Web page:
EghtesadOnline: Cryptocurrency could be used to import electronic devices, says Shahab Javanmardi, a member of the Iran Chamber of Commerce Industries Mining and Agriculture, noting that a change in government approach is necessary for such deals.
"Repatriating revenue from exporting gas and electricity is not possible under the present [US sanctions]. The government can promote use of excess electricity output or power generated by small-scale plants to mine cryptocurrencies and make up for the locked resources," Eximnews quoted him as saying.
He proposed creating a central market, like the secondary forex market, through which cryptocurrency would be sold to local companies wanting to import machinery and goods.
Javanmardi, who is CEO of FANAP Company, a well-known provider of financial solutions, believes that the money raised from selling cryptocurrencies could be used for importing electronics.
"Iran imports $3 billion worth of electronic devices a year. A platform like Central Bank of Iran's Nima, could help meet the increasing demand for laptops, smart phones or other devices."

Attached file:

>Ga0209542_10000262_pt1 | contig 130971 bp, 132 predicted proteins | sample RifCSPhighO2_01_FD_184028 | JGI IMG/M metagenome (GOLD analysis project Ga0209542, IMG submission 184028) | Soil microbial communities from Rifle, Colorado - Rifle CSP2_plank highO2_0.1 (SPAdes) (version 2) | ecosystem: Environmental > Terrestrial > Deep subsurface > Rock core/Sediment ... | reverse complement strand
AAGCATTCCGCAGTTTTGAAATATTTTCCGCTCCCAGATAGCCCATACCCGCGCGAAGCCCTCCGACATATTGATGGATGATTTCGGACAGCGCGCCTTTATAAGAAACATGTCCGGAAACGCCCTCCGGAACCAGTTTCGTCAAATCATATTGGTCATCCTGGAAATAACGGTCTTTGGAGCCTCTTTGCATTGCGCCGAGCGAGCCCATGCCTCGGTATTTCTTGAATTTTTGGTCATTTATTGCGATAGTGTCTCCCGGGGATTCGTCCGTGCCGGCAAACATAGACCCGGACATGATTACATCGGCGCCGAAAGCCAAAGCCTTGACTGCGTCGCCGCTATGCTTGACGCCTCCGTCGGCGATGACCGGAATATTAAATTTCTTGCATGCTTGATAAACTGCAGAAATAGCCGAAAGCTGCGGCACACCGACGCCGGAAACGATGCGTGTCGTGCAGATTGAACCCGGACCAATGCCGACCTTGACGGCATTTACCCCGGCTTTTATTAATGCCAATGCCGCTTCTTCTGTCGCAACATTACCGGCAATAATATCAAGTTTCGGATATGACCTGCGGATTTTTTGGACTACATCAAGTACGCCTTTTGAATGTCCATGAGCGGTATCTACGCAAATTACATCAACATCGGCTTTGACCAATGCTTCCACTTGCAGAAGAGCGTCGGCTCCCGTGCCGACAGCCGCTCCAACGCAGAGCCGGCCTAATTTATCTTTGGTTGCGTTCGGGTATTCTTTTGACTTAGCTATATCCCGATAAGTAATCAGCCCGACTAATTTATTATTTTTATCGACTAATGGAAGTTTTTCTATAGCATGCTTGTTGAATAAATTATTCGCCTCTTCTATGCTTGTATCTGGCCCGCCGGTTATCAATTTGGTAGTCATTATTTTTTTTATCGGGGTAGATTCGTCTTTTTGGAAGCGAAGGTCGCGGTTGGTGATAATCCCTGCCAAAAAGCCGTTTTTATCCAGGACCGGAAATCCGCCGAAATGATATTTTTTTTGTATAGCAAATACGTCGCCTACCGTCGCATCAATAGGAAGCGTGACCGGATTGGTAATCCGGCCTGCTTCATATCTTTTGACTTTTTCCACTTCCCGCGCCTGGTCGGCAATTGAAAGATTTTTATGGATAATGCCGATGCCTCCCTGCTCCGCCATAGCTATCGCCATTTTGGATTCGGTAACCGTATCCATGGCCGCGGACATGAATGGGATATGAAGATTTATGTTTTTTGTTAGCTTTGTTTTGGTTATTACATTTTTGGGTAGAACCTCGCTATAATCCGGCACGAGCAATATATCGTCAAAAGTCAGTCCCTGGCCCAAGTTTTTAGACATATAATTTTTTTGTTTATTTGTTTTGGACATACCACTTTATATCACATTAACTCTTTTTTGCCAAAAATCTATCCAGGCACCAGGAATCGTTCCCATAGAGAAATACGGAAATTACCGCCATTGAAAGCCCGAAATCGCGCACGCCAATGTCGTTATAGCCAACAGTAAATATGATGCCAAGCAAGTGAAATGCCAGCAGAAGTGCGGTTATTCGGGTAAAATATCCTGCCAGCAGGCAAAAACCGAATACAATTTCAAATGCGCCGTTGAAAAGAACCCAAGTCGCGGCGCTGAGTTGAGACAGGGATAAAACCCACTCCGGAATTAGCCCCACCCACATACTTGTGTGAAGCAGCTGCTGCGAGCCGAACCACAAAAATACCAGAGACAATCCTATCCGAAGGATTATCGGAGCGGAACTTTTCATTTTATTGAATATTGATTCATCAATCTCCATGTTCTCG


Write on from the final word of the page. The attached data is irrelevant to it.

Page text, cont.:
Nima is an online platform affiliated to the CBI where exporters sell their overseas income and local companies buy for importing goods, machinery, equipment and raw materials.
The Energy Ministry's concerns over possible power outages in summer and indirect subsidies pumped into crypto mining, prompted the government to increase electricity rates for cryptocurrency mining to 7 cents/one kilowatt-hour.
In July 2019 the government said it will recognize cryptocurrency mining as a legal industry. This was first welcomed by miners as a positive gesture, but many complained about the high power tariffs. Later some of them took their lucrative but illegal operations underground to deceive utility companies.
Miners are charged 4,800 rials for one kilowatt-hour that is half the electricity export rate in autumn, winter and spring. However, future billings are planned to be based on 19,300 rials/kw, twice the price for exported electricity in summer (June to Sept).
Following the unilateral US withdrawal from the Iran nuclear deal and imposition of sanctions in 2018, experts soon proposed the CBI allow use of high-tech to evade Donald Trump’s inhuman economic siege.
Tehran has ratified regulations for legally mined cryptocurrency to be used to pay for imports. But the measure proposed by the CBI and Ministry of Energy, requires licensed cryptominers to sell the coins they mine directly to the CBI.
Average daily crypto transactions in Iran is estimated at $10 million to $40 million. CBI officials deny rumors spread about high profits arising from cryptocurrency trade in Iran.